April 17, 2007
Worth Co. -- Many people don't really care about learning more history, perhaps because they remember their school days when they memorized dates and events and wondered how the information would help them.
But two good friends find that history, especially local history, brings them a lot of joy, even though it took them four years to find something that was almost lost forever.
Sometimes the woods hold secrets that take special people with patience and determination to find out. "Local history is fascinating," says Albert Potts as he walks up a wooded incline.
Albert and his buddy, Bob Gressette, get to explain historical unknowns. "A lot of people I know didn't know anything about this," says David Bryan, a farmer whose land holds an interesting part of history that goes back to the 1840s.
A half-century ago Bob Gressette heard of a railroad that ran near his home, that had a noble purpose-to connect the Atlantic Ocean with the Gulf of Mexico. "Make this area more accessible to the outside world. Farmers could sell their crops and settlers could buy supplies," says Bob.
He didn't feel satisfied with just reading about the Ocmulgee and Flint Railroad, also known as The Brisbane Railroad. "I wanted to see physical evidence of it," says Bob who invited his friend, Albert, to join him.
They spent fours years, off and on, walking through woods, looking for a track bed more than 150 years old. "Yes, exactly," says Bob.
Would they recognize it when they saw it? A lot can happen in a 150 years. "We don't think any rails were ever laid," says Bob.
That made it harder to find. Solid, wooded areas, no open fields made it an almost impossible undertaking to build and almost impossible to later find.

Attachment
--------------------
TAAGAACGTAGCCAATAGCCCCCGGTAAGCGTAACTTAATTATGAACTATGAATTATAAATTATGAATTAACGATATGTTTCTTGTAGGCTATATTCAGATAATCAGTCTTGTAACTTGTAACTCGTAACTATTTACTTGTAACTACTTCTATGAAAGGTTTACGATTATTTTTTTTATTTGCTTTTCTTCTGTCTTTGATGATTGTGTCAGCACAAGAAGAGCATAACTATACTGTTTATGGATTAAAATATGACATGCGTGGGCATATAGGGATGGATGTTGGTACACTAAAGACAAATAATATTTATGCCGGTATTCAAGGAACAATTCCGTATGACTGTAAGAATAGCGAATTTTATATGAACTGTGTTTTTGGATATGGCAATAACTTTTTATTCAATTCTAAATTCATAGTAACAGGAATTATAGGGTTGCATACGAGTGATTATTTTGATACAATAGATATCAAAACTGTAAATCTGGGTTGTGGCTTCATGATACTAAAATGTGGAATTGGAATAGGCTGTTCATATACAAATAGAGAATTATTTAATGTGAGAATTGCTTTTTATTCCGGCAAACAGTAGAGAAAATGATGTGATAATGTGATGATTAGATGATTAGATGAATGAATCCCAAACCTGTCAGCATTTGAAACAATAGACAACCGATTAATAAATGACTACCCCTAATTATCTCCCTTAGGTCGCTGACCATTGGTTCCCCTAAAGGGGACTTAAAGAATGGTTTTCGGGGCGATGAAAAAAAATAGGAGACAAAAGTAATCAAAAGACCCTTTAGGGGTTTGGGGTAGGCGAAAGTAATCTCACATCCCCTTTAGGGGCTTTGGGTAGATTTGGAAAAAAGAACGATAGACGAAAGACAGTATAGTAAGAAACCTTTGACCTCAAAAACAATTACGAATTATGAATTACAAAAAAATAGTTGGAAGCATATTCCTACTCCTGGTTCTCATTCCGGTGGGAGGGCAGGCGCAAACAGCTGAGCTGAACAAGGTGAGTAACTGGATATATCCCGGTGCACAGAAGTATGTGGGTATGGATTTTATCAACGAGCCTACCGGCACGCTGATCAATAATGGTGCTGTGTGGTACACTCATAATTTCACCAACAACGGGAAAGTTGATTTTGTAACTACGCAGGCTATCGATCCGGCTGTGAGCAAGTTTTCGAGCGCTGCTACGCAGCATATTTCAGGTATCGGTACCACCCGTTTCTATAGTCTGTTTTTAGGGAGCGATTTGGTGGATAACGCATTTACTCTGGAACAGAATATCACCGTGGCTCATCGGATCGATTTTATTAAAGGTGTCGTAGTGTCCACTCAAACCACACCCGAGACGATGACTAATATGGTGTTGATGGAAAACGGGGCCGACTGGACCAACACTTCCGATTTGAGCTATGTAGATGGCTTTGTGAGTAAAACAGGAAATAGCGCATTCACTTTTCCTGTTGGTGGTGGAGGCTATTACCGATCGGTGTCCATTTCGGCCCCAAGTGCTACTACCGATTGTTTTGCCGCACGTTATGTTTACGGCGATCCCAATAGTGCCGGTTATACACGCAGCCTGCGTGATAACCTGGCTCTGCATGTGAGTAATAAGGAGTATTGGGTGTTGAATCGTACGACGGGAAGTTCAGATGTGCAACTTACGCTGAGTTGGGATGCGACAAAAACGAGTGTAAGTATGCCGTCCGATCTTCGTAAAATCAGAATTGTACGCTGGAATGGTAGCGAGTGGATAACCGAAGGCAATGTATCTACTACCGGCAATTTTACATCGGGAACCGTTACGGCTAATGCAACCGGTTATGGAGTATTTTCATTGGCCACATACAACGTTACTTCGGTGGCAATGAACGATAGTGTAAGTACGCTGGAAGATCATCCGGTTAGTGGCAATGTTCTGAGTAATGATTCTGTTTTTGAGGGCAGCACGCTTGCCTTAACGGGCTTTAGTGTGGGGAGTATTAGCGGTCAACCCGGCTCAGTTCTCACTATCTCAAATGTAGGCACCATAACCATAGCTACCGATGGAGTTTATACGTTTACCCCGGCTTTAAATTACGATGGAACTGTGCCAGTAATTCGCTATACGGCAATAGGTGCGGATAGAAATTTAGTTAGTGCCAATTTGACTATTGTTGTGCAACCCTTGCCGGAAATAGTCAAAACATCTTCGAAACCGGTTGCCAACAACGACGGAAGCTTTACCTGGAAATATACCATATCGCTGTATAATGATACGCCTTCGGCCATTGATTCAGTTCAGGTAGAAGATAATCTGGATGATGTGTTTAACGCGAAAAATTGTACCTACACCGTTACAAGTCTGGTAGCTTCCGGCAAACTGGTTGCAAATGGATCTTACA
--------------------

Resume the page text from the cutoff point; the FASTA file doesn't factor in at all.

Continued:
They questioned themselves. "What in the world am I doing here," says Albert.
Thanks to Bob and Albert's diligence, they found 76 miles of track bed in South, Central Georgia between the Okmulgee and Flint Rivers.
The railroad plans called for it to start near Jacksonville, GA, go through Irwinville and end Albany. "Seventy-six miles. We've walked it several times. Back and forth, back and forth," says Albert.
They found the track bed didn't go in a straight line either. "It went the most efficient way," says Bob.
When they found parts of the track bed, it remained in good condition. "We think that it was all done by hand. No animals at all," says Albert. Workers used brute force to move the earth with shovels and labored from sunup until sundown. "It was a tremendous effort all this work done by hand," says Albert.
All that hard, manual labor went for nothing. The railroad never made it. "Money was a big factor," says Bob, going broke before the rails were laid.
All good adventures must come to an end. "Absolutely. It's been a highlight of my life," says Albert as he walked down the embankment.
A historical highlight where something old and almost forgotten became new again.
The pair started another journey of discovery, following the path of one of the first surveyed roads from Jacksonville, Georgia to Tallahassee, Florida.